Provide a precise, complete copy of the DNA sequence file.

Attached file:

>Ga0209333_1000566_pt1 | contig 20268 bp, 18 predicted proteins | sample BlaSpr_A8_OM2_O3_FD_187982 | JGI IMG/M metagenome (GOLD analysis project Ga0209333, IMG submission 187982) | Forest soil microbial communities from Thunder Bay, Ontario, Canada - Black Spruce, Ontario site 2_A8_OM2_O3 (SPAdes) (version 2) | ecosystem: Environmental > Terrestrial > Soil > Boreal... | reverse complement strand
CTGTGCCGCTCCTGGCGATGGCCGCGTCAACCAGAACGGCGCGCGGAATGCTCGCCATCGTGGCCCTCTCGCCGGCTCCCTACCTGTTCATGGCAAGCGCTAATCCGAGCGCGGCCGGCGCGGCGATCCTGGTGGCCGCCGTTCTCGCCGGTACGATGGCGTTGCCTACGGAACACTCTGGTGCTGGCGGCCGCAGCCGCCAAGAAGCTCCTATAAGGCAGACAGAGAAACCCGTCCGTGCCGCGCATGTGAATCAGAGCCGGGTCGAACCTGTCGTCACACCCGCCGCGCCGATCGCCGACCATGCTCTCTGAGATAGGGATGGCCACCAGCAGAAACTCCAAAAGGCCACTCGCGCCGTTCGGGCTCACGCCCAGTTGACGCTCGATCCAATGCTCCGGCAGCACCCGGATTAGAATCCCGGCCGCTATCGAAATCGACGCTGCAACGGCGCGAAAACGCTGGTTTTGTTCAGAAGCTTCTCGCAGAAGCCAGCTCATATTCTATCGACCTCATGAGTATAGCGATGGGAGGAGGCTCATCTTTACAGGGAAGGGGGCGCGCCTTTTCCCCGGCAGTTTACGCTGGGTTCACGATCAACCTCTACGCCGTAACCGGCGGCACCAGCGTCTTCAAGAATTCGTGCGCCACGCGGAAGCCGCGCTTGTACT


>Ga0209333_1000566_pt1 | contig 20268 bp, 18 predicted proteins | sample BlaSpr_A8_OM2_O3_FD_187982 | JGI IMG/M metagenome (GOLD analysis project Ga0209333, IMG submission 187982) | Forest soil microbial communities from Thunder Bay, Ontario, Canada - Black Spruce, Ontario site 2_A8_OM2_O3 (SPAdes) (version 2) | ecosystem: Environmental > Terrestrial > Soil > Boreal... | reverse complement strand
CTGTGCCGCTCCTGGCGATGGCCGCGTCAACCAGAACGGCGCGCGGAATGCTCGCCATCGTGGCCCTCTCGCCGGCTCCCTACCTGTTCATGGCAAGCGCTAATCCGAGCGCGGCCGGCGCGGCGATCCTGGTGGCCGCCGTTCTCGCCGGTACGATGGCGTTGCCTACGGAACACTCTGGTGCTGGCGGCCGCAGCCGCCAAGAAGCTCCTATAAGGCAGACAGAGAAACCCGTCCGTGCCGCGCATGTGAATCAGAGCCGGGTCGAACCTGTCGTCACACCCGCCGCGCCGATCGCCGACCATGCTCTCTGAGATAGGGATGGCCACCAGCAGAAACTCCAAAAGGCCACTCGCGCCGTTCGGGCTCACGCCCAGTTGACGCTCGATCCAATGCTCCGGCAGCACCCGGATTAGAATCCCGGCCGCTATCGAAATCGACGCTGCAACGGCGCGAAAACGCTGGTTTTGTTCAGAAGCTTCTCGCAGAAGCCAGCTCATATTCTATCGACCTCATGAGTATAGCGATGGGAGGAGGCTCATCTTTACAGGGAAGGGGGCGCGCCTTTTCCCCGGCAGTTTACGCTGGGTTCACGATCAACCTCTACGCCGTAACCGGCGGCACCAGCGTCTTCAAGAATTCGTGCGCCACGCGGAAGCCGCGCTTGTACT